Kylo Ren’s wardrobe is a callback to the garb of past dark-side servants, with a somewhat Vader-esque face-covering mask that alters his natural voice. Audiences at this point don’t know that Kylo is Darth Vader’s grandson and that the resemblance is an attempt to honor the deceased Sith Lord. The mystery of who is behind this menacing mask encourages the audience to wonder what kind of person (human? cyborg? Sith Lord?) is underneath it.
After Lor San Tekka speaks to him about a time before he was known as Kylo Ren, Kylo heartlessly kills Lor San Tekka and then orders the death of the village’s inhabitants in his obsessive quest to find the map to Luke Skywalker. Because Kylo has on a mask in this scene, we can’t see any kind of facial expression to give us a hint if he is at all conflicted or hesitant at this moment. He certainly doesn’t seem to give these actions a second thought, which makes the scene that much more scary and disturbing.
The red crossguard lightsaber Kylo uses to kill Lor San Tekka is a huge clue to audiences that he has Force powers, and Kylo’s next move leaves viewers no doubt that he is a similar threat to the Resistance as Vader was to the Rebellion. When Poe fires a blaster his way, Kylo freezes both Poe and the blaster fire in mid-air. Kylo is not only showing that he can use the Force in this shot, he’s also showing us that he has an impressive amount of control of his powers — perhaps a larger amount of control than those who came before him.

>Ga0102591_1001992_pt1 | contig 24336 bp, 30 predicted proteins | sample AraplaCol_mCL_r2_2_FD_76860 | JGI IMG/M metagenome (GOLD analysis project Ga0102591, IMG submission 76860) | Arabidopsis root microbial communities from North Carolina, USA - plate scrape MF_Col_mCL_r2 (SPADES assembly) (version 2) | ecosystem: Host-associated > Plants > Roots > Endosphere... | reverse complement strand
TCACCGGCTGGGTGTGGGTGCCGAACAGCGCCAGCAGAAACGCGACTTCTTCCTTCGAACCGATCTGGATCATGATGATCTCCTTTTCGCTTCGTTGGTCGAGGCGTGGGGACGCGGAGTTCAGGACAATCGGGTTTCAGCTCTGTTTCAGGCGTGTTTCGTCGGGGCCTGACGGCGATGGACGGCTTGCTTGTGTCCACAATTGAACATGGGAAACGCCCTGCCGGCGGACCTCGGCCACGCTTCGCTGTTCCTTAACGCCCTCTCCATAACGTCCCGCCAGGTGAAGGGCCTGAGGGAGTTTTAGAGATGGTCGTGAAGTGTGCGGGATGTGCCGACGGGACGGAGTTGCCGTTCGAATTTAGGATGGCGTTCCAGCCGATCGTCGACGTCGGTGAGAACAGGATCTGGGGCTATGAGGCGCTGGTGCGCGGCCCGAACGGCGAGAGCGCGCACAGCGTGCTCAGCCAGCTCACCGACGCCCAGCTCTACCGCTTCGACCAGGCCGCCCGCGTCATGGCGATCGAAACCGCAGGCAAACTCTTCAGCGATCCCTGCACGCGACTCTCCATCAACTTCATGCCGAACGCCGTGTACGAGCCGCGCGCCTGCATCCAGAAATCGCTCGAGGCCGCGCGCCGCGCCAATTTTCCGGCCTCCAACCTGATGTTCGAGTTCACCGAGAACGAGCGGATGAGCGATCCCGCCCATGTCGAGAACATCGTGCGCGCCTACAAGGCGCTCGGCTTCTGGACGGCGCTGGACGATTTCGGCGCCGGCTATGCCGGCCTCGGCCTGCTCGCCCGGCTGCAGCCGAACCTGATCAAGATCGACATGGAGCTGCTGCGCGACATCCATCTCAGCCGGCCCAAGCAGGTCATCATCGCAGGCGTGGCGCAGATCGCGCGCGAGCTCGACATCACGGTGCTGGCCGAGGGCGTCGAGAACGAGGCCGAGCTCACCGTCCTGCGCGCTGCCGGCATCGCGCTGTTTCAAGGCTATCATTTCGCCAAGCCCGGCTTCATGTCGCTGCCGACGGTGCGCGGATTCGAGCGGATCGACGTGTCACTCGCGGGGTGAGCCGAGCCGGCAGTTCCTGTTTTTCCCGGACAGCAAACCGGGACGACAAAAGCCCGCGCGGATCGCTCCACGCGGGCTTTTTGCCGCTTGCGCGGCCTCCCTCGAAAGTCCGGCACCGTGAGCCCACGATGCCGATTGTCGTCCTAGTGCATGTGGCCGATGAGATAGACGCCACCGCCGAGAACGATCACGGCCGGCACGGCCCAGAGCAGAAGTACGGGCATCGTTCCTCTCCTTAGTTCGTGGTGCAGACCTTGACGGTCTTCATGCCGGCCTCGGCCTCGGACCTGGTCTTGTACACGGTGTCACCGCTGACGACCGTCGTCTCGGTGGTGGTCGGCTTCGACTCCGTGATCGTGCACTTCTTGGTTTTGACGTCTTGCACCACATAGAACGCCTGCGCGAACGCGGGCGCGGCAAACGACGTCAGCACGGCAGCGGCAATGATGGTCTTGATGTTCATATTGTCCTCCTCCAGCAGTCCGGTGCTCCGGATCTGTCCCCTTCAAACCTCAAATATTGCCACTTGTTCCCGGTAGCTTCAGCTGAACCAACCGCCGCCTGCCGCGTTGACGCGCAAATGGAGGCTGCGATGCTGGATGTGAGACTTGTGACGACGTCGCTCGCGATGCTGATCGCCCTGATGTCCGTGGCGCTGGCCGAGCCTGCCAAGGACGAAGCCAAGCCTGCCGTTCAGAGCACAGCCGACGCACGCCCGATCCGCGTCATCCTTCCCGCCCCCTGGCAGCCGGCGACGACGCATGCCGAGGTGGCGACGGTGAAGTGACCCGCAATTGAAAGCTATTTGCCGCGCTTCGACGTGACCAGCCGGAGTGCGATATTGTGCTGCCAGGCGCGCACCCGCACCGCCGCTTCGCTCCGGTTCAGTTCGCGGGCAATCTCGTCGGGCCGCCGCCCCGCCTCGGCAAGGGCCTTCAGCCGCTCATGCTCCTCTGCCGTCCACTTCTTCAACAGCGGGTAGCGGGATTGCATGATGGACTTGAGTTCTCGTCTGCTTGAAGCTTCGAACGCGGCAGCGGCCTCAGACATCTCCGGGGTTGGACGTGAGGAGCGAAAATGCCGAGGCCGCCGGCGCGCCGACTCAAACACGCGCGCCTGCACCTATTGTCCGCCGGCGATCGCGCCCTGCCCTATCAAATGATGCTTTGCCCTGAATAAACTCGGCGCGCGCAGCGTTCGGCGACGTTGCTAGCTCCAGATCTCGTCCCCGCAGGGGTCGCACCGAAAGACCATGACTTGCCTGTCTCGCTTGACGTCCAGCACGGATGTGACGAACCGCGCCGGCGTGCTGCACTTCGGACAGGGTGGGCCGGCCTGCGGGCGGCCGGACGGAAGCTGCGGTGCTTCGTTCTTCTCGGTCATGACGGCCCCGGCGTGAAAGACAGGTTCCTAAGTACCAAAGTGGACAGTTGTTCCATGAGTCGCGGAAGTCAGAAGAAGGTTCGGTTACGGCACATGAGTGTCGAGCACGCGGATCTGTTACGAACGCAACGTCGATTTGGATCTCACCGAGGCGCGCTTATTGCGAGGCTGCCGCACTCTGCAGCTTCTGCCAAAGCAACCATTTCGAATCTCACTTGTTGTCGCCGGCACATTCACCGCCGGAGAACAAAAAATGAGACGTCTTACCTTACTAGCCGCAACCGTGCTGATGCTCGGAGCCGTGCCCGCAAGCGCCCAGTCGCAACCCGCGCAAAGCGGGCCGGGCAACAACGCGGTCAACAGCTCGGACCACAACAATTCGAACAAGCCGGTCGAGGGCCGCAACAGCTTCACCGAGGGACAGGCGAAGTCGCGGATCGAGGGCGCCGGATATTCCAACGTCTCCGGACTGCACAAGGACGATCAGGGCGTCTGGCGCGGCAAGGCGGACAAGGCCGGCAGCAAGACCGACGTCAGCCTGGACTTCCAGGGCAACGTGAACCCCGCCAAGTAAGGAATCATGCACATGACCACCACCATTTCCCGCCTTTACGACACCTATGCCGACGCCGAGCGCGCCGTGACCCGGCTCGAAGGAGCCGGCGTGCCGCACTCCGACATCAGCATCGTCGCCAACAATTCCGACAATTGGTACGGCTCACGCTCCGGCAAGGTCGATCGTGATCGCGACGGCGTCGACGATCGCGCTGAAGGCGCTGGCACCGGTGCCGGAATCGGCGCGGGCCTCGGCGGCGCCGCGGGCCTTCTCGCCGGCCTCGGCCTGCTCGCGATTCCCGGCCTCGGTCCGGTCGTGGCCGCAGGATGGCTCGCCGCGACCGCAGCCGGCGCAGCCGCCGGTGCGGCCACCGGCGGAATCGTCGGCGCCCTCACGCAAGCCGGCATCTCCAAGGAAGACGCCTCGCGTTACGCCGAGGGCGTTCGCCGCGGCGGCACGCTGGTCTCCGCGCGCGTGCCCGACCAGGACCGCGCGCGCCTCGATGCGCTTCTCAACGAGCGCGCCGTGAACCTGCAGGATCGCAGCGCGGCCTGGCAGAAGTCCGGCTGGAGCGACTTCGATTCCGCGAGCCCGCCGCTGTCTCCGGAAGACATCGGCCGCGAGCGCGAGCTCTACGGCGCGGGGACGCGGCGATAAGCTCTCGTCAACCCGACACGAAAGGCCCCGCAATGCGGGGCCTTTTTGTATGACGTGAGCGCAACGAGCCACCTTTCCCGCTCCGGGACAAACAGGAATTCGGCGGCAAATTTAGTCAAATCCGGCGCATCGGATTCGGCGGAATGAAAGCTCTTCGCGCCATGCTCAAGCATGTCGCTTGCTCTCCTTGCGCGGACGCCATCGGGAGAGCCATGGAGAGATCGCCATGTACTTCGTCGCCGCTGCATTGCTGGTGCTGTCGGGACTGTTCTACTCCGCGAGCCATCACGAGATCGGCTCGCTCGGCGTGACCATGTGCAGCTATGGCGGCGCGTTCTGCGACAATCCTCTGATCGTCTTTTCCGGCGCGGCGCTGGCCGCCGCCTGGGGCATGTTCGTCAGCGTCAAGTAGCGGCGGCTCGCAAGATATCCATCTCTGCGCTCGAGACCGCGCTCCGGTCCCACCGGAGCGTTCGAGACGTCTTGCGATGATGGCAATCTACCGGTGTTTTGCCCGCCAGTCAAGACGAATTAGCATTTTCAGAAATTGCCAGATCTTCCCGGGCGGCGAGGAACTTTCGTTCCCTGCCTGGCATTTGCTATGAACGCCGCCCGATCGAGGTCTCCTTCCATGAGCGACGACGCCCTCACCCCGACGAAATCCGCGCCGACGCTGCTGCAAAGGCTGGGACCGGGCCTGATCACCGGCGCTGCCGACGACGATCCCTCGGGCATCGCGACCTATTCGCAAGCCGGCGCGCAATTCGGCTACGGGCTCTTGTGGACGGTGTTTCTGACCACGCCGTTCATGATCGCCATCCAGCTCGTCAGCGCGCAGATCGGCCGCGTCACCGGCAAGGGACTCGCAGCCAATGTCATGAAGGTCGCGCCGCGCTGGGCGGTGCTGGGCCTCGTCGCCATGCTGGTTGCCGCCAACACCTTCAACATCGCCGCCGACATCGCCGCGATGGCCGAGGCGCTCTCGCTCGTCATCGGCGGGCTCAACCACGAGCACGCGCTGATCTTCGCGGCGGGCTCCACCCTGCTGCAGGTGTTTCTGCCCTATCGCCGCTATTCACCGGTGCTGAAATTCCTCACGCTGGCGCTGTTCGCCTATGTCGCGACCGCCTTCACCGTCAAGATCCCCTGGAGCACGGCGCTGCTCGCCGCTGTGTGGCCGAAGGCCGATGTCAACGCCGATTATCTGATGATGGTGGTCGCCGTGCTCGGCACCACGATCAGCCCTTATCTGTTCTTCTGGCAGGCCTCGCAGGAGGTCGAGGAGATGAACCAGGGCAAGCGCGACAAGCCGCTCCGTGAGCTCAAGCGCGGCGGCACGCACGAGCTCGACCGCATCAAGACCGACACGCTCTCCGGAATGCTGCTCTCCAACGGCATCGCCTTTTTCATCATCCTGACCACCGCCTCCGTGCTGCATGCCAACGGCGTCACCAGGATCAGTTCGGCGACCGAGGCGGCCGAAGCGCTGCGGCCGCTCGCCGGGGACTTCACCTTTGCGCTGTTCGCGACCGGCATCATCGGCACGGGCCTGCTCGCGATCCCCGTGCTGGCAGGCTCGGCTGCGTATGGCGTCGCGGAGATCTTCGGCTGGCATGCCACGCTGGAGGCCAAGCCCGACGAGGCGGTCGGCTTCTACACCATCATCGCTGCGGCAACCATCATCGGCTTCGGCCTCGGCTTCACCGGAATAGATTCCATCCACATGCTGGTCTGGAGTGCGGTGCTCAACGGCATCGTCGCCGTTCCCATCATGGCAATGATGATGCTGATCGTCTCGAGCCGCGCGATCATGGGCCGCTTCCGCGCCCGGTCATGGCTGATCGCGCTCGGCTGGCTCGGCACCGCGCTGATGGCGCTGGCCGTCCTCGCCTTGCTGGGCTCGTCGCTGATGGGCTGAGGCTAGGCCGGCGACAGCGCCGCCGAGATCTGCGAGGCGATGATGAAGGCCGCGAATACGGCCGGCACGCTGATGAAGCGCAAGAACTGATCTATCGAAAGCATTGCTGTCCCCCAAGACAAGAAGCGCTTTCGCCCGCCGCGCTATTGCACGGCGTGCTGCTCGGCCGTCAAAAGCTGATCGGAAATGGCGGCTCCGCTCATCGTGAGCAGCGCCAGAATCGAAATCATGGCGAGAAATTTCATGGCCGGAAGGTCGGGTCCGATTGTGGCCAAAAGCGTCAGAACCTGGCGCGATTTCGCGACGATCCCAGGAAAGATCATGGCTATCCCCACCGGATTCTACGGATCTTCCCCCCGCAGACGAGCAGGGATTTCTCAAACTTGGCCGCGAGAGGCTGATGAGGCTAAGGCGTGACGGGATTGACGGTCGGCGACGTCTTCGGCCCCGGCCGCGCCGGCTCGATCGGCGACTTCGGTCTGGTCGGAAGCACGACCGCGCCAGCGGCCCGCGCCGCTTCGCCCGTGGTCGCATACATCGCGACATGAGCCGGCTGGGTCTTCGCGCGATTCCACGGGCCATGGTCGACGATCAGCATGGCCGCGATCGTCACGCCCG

After Kylo Ren orders Poe to be taken aboard his ship, audiences have seen nothing from his character that suggests he is anything but a powerful, ruthless, Force-strong killer. As The Force Awakens continues, however, Kylo Ren’s character and path aren’t nearly as clear as it first appears. Kylo’s actions throughout the film are unquestionably evil, but his journey to the dark side does not appear complete, and his role as a leader of the First Order does not remain unquestioned.
Throughout the film, Kylo wavers between controlled evil and emotional instability. Kylo has the discipline to invade the thoughts of Poe Dameron, but he is also prone to fits of violent rage when things don’t go his way or he is challenged. This volatility lets audiences see both a monstrous and more human side of his character — something we did not see from Vader until the end of the original three films.